Three weeks ago a contractor called me freaking out that he needed his Mass Lead Safe Renovation Contractor License as a condition to win a $60,000.00 kitchen job. He was RRP trained last spring and like many contractors did not send in his EPA Certified Firm Application. He has employees and needs to send in an OSHA Written Respirator and Worker Safety Plan to qualify for the Mass Lead license. Since he was not listed on the Mass License list he lost the kitchen job. Ouch!
The homeowner is educated on the EPA RRP regulation, has kids and lives in a home built in 1920. She researched the law and requested lead certifications. She saw the consumer flyer produced by the DOS telling homeowners to hire a lead safe contractor.
On page two of the Massachusetts homeowner flyer it says;
“To make sure that your contractor is trained in lead safety, ask to see his or her DOS license. To find a licensed contractor near you and to learn more about the rule, visit www.mass.gov/dos.”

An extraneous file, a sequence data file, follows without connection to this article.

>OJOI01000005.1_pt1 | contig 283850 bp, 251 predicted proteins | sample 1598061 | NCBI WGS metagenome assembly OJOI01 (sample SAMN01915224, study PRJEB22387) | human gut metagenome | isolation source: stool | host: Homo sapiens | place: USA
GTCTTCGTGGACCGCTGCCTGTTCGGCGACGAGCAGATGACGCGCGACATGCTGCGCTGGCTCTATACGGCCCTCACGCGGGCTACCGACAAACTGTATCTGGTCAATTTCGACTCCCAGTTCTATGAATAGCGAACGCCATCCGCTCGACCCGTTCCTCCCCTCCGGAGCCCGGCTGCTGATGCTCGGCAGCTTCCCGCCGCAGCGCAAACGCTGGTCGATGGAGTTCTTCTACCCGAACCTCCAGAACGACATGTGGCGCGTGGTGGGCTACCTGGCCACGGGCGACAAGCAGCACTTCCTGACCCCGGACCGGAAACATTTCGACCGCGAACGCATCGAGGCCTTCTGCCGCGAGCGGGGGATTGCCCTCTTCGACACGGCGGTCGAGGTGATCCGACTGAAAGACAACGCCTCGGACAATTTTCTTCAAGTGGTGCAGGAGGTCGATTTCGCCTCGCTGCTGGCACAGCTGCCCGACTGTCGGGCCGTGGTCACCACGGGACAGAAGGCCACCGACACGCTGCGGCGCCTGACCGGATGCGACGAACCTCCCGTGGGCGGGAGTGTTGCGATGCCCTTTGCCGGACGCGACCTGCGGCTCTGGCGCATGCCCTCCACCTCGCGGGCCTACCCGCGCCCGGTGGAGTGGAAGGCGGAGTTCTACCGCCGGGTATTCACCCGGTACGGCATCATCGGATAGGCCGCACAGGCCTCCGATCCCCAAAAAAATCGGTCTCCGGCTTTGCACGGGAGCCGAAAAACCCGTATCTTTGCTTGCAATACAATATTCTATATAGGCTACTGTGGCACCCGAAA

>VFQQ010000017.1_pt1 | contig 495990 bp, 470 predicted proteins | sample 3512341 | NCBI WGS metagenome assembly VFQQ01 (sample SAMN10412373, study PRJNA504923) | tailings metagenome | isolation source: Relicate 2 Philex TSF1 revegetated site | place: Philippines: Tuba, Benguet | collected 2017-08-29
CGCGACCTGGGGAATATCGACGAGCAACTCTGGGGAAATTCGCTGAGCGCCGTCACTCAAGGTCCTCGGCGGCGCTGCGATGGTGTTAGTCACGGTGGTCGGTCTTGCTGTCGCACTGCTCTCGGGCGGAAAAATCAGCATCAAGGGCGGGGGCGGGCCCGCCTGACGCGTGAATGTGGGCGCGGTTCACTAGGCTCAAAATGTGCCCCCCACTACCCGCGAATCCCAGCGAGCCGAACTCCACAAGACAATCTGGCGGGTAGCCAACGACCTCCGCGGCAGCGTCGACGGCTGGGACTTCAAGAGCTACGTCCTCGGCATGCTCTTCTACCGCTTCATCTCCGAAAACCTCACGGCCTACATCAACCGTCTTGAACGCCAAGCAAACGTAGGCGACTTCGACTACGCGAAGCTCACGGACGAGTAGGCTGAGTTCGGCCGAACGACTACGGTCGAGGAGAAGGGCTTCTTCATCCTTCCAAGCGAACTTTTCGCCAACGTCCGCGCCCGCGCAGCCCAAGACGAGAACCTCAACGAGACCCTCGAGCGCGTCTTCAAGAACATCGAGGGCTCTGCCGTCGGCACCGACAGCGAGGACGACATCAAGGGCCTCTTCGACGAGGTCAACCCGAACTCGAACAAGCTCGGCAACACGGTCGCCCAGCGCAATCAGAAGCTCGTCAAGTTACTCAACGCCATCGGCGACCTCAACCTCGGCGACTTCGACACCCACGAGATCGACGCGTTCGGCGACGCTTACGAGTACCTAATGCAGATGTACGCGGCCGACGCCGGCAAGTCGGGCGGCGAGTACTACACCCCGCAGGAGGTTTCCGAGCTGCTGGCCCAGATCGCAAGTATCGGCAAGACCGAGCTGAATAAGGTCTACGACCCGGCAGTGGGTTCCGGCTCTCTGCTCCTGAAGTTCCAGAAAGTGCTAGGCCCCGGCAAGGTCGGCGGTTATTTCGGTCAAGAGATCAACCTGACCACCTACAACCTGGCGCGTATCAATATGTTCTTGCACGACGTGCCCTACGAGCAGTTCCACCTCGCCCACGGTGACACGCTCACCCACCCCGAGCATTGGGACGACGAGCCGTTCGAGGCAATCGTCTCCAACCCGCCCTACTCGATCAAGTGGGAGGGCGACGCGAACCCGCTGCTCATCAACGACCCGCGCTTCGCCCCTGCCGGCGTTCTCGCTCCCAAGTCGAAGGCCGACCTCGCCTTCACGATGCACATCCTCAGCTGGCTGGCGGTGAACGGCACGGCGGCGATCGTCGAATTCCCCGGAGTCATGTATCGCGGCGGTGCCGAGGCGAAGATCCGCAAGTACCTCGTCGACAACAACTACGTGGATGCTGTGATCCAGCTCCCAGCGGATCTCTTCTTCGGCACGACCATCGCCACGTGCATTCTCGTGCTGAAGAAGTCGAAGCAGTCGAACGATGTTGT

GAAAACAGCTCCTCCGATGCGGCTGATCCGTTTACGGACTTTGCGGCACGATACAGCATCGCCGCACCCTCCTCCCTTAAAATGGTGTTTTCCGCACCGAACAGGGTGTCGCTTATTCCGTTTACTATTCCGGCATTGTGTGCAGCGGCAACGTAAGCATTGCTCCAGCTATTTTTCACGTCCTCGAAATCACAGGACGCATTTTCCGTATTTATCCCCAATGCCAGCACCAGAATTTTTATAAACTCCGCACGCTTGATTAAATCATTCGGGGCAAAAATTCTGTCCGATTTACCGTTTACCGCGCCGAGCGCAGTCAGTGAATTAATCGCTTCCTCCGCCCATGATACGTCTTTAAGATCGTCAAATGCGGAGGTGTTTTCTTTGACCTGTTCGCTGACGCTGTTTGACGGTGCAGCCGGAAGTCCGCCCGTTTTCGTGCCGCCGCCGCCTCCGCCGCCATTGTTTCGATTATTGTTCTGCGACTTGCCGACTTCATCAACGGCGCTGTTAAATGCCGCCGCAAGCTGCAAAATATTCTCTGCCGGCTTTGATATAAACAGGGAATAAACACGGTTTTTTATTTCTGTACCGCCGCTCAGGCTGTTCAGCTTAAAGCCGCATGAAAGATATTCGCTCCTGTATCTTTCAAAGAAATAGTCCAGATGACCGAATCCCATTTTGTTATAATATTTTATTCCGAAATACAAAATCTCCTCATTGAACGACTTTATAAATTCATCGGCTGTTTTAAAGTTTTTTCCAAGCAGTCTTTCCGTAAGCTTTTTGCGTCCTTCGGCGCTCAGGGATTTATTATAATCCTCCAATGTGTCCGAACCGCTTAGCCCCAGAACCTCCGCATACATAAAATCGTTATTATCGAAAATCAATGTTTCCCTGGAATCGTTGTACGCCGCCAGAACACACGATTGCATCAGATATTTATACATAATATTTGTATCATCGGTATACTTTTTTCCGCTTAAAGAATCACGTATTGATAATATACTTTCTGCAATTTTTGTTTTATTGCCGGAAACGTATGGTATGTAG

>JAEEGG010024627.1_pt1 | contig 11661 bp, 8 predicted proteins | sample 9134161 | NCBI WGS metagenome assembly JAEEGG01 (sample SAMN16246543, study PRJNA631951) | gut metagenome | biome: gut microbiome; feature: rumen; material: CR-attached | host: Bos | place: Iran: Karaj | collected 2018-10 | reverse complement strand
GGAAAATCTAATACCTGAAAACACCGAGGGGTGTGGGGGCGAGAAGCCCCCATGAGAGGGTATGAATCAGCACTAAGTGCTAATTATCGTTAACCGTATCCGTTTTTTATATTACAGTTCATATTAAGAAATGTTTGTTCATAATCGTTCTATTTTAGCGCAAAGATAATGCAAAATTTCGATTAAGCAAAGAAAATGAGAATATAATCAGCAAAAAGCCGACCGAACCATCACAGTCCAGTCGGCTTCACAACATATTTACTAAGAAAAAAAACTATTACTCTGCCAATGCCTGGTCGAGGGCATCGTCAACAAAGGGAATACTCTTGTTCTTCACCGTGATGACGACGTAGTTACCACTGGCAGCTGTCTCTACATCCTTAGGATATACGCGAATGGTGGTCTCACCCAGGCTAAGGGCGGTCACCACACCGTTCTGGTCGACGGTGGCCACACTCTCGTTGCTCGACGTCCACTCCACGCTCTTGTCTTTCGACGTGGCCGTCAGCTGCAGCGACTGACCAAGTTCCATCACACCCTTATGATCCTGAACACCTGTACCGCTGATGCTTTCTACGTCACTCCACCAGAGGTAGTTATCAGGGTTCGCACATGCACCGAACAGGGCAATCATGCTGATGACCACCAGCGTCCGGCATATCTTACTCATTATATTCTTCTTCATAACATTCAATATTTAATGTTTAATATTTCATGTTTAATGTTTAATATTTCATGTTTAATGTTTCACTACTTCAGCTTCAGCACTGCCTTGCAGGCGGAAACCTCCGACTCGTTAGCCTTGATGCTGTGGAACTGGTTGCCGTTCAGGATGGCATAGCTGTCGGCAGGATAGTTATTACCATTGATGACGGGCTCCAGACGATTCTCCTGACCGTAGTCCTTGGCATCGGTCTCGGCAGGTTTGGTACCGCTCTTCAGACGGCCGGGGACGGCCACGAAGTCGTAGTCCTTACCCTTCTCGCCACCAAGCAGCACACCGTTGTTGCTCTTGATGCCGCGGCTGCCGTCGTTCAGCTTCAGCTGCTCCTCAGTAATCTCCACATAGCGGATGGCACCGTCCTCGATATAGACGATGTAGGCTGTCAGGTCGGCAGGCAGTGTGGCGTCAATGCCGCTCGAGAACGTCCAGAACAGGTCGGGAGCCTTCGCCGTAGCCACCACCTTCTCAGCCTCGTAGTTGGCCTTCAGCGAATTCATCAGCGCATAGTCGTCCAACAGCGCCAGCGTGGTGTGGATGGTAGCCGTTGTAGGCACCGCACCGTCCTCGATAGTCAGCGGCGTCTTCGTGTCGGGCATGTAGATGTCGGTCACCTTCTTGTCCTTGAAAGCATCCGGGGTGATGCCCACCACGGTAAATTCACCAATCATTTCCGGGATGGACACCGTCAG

The spring remodeling season is just around the corner. Many consumers are starting to do their research to prepare for hiring a contractor. Educated consumers spend hours on line, speak to friends and co-workers and check with relatives before they decide who they will invite to their home. In their search they look for credentials, references, expertise and knowledge.
Some have learned about the EPA RRP Lead Rule and more will follow as the word spreads.
The question is will this happen on one of your jobs? What will you do if a consumer asks why your not listed as a Certified Firm in an EPA state like New York, Conn, Vermont, Maine or New Hampshire? In Mass or Rhode Island what will you do if the consumer goes to the state license list and your not there? Do you think they may hire your competition instead of you?
mark the coach
"one voice for the residential construction industry"